Cockroach Cloud allows for the export of metrics to external monitoring tools like Datadog. By doing this you can collate metrics for other sources to give you an end to end view of the service you are trying to deliver. This is critical in maintaining your prescribed SLA to your customers, whoever that may be. This could be external users of the platform or an internal system where the customers are internal members of staff. To configure and manage metrics export for your CockroachDB Dedicated cluster, use the metricexport endpoint for Datadog. Access to the metricexport endpoints requires a valid CockroachDB Cloud service account with the appropriate permissions (admin privilege or Cluster Admin role). To configure this using Terraform use the following code example to help.

    resource "cockroach_metric_export_datadog_config" "example" { id = site = var.datadog_site api_key = var.datadog_api_key }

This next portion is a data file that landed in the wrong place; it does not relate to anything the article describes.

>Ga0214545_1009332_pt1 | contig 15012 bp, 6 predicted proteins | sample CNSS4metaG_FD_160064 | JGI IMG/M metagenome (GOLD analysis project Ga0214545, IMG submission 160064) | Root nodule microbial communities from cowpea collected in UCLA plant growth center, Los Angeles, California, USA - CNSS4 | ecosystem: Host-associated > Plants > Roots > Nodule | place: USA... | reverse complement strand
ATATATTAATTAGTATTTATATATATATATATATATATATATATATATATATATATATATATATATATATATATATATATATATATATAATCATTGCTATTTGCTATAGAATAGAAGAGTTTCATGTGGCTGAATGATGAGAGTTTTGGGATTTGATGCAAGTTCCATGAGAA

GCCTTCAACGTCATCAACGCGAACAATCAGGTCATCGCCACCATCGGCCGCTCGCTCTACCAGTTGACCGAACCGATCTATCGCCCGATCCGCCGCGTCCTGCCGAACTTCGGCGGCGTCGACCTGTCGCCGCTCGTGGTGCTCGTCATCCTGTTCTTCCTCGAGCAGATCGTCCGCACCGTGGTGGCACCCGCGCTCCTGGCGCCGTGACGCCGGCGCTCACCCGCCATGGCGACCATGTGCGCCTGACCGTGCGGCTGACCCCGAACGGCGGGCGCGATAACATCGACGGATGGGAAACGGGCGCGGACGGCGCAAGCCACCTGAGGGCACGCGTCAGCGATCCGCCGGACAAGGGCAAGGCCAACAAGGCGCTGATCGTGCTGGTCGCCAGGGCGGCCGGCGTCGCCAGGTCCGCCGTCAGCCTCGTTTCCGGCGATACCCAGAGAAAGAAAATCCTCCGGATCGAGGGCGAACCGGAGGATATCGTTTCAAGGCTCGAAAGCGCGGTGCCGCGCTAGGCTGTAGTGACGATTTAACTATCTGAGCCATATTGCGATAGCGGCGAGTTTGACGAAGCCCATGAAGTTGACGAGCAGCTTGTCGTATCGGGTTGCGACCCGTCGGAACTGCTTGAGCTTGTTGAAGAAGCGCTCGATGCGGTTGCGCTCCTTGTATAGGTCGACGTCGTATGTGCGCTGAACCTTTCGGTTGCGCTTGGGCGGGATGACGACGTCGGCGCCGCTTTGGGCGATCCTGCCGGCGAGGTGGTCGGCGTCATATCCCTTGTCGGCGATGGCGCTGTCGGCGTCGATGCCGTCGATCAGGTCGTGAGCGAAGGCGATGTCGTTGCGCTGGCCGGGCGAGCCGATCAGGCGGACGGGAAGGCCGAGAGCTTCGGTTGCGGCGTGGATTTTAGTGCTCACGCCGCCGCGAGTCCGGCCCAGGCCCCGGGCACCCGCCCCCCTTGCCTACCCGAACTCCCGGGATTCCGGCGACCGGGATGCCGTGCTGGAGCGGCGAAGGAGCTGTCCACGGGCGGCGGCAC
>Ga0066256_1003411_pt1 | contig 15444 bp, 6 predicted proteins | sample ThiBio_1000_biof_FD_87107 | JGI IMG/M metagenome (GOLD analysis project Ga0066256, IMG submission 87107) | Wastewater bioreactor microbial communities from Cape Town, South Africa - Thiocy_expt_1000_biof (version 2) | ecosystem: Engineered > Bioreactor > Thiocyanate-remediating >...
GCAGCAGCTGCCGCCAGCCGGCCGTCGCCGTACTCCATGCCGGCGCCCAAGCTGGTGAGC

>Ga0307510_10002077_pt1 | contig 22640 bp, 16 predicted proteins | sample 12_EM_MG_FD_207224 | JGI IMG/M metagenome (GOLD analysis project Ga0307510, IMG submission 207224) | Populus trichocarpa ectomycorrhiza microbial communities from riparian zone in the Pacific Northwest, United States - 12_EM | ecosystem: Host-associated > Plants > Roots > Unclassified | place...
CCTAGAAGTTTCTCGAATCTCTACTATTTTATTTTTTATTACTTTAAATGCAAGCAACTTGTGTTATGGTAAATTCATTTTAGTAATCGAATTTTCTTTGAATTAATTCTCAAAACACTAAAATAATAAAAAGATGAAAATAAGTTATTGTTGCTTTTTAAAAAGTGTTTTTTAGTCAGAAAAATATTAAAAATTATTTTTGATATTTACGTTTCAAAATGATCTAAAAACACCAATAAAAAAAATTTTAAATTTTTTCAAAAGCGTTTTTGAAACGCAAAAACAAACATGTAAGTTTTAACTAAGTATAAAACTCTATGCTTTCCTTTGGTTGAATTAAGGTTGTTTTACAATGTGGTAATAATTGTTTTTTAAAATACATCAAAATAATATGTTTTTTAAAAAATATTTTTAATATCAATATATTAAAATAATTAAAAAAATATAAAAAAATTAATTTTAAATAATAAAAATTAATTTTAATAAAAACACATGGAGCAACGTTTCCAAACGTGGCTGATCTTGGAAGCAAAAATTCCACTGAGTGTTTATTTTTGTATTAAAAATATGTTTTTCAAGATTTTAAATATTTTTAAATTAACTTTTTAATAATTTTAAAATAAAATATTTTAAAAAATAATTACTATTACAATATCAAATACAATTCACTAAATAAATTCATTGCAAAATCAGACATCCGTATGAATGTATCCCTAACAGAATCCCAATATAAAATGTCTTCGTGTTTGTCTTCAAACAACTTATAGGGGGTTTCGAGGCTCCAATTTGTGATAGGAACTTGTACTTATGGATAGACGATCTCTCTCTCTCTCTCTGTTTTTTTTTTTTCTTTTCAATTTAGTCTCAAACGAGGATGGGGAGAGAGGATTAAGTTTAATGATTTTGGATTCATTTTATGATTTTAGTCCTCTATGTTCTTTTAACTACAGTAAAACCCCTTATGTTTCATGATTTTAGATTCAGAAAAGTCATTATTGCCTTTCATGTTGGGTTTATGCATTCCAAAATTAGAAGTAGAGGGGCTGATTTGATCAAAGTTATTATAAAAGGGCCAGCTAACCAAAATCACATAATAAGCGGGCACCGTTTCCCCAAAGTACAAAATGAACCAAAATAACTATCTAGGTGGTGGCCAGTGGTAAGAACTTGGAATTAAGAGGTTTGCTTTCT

Step 8: Initialize your TerraformCopy Icon

    To prepare our directory containing the terraform code we have just cloned from the GitHub repository we must run terraform init. By running this command it prepares our directory with all the required components that are defined in our code. For example downloading any Terraform providers or modules that are externally hosted. In this blog that will be the CockroachDB Cloud provider.

    terraform init

    Step 9: Check your planned outcomeCopy Icon

    Now we are able to move to the next stage which is to run a terraform plan. The terraform plan command creates an execution plan, which lets you preview the changes that Terraform plans to make to your infrastructure. When Terraform creates a plan it: